If You Love Them, Level with Them (2)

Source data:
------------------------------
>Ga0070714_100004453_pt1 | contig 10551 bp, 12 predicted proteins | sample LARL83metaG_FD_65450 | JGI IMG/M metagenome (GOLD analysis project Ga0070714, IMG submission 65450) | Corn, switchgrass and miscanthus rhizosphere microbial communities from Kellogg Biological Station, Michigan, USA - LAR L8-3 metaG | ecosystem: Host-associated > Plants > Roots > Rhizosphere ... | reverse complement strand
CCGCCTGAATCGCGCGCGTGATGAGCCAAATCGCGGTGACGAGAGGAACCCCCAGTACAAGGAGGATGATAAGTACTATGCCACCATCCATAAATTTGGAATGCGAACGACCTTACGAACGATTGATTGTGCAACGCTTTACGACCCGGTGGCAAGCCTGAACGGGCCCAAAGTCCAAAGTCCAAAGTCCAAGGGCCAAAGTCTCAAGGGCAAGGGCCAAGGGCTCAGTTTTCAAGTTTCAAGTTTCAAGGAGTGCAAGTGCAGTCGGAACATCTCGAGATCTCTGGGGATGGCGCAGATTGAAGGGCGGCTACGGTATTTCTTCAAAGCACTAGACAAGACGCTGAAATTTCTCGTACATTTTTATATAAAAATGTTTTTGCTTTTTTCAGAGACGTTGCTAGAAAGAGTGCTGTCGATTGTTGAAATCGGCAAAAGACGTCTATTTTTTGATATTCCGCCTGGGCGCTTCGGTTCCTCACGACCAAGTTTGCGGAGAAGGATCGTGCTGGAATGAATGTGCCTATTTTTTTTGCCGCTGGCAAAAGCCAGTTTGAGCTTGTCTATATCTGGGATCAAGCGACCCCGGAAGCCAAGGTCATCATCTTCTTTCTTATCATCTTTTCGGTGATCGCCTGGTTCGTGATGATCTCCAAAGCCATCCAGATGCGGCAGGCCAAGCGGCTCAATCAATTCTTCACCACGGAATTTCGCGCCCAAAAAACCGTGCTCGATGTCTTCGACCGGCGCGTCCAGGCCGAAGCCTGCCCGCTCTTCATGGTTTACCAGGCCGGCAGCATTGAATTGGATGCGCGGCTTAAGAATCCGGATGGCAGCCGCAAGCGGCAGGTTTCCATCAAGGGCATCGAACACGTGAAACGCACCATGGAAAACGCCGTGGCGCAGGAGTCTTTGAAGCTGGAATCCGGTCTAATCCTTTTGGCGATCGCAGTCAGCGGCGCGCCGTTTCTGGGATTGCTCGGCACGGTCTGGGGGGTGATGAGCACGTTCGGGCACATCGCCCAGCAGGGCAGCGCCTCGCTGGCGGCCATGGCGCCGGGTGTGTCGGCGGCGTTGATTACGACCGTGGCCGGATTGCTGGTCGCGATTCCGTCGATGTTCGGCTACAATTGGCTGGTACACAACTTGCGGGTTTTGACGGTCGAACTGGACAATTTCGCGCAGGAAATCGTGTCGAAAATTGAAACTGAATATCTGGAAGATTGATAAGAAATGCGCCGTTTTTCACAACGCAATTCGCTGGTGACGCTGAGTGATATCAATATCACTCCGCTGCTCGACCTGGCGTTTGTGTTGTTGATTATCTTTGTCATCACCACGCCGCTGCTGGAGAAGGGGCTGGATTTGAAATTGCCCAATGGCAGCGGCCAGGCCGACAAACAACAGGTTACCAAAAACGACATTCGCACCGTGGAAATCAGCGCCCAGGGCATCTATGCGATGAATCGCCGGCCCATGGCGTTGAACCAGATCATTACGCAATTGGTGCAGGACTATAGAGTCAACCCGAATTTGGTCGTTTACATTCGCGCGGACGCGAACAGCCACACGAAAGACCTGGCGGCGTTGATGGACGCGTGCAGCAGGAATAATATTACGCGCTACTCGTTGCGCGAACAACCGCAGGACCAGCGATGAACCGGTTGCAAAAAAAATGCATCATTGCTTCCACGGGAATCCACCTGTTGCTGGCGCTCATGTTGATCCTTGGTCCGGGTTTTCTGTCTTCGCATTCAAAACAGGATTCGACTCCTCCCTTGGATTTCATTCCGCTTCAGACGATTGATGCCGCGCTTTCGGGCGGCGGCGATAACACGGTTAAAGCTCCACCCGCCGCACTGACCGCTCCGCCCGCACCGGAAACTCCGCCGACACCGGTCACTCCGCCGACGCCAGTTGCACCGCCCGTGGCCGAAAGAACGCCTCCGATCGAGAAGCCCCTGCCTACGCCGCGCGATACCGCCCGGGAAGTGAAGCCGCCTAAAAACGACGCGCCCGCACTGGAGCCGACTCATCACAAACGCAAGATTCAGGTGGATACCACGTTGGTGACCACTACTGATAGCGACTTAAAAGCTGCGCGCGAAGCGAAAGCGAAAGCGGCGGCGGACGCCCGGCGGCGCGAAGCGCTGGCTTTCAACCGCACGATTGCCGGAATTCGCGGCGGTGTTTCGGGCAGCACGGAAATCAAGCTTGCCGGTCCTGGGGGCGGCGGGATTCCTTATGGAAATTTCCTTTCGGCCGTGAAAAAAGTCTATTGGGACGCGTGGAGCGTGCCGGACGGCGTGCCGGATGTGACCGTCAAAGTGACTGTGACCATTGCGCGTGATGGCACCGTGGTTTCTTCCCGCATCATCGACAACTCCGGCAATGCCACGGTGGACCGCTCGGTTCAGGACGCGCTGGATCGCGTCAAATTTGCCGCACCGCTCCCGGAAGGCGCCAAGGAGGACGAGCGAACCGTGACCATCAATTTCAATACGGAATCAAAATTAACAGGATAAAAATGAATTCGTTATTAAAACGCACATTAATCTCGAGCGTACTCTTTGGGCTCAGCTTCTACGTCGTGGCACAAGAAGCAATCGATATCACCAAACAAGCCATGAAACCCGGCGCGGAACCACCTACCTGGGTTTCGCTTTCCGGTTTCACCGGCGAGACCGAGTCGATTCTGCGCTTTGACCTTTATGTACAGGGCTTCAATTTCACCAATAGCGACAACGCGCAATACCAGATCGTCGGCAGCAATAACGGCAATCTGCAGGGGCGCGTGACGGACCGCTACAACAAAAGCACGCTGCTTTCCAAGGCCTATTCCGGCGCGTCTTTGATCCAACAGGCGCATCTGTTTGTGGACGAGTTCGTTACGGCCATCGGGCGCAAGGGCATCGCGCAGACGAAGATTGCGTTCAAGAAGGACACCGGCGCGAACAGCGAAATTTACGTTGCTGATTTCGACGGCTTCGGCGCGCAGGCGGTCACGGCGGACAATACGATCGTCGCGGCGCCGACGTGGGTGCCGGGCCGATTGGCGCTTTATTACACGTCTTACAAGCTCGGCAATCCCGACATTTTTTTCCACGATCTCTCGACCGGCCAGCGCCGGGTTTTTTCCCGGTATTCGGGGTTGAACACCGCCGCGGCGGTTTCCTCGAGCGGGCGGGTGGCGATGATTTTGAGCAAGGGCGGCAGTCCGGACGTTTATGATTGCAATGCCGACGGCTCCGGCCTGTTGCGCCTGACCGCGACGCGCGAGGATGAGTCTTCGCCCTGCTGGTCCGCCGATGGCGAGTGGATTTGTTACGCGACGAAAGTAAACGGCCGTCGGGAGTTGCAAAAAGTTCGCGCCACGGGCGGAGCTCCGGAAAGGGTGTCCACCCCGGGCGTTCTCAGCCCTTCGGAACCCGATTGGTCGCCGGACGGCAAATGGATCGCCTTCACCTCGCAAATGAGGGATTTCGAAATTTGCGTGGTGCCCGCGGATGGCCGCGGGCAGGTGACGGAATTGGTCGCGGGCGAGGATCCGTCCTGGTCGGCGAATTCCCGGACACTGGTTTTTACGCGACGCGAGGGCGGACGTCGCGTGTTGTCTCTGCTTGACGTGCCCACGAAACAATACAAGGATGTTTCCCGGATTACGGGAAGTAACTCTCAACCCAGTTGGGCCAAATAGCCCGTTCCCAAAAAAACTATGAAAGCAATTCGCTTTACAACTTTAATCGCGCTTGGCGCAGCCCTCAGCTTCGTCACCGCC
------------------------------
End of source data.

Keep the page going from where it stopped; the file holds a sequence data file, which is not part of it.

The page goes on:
When you confront somebody, be specific, and don’t generalise. For example, don’t say, ‘You’re always abrupt and unfriendly.’ Instead, being specific, say, ‘I feel you were rather abrupt with Mrs Jones yesterday.’ Generalisations sound and feel like an attack on who the person is, instead of constructive reproof [discussion] on what the person does. Plus, vague generalisations don’t give the learner a clue what he or she should do now to grow and change. Remember to show empathy. An effective mentor always tries to put themselves in the learner’s place. Writer John Erskine observed, ‘We have not really budged a step... until we’ve taken up residence in someone else’s point of view.’ Assure them that you’re their advocate, not their adversary, and that your only desire is to see them succeed. Why do people have such a hard time accepting and processing criticism? Because they get caught up in a shame spiral, going all the way back to their childhood. They never felt valued, they felt like they were always being criticised and told how useless and stupid they were, and now they instinctively give too much power to criticism. Only when you understand that will you be able to approach them the right way. Build on their strengths, gifts and character through encouragement. Earn the right to confront. Make sure you affirm 97% of the time, so that when it’s time to be tough in the remaining 3%, your love and encouragement will be believed. How will a person know you’re on his or her side if the only words they hear you say are negative ones?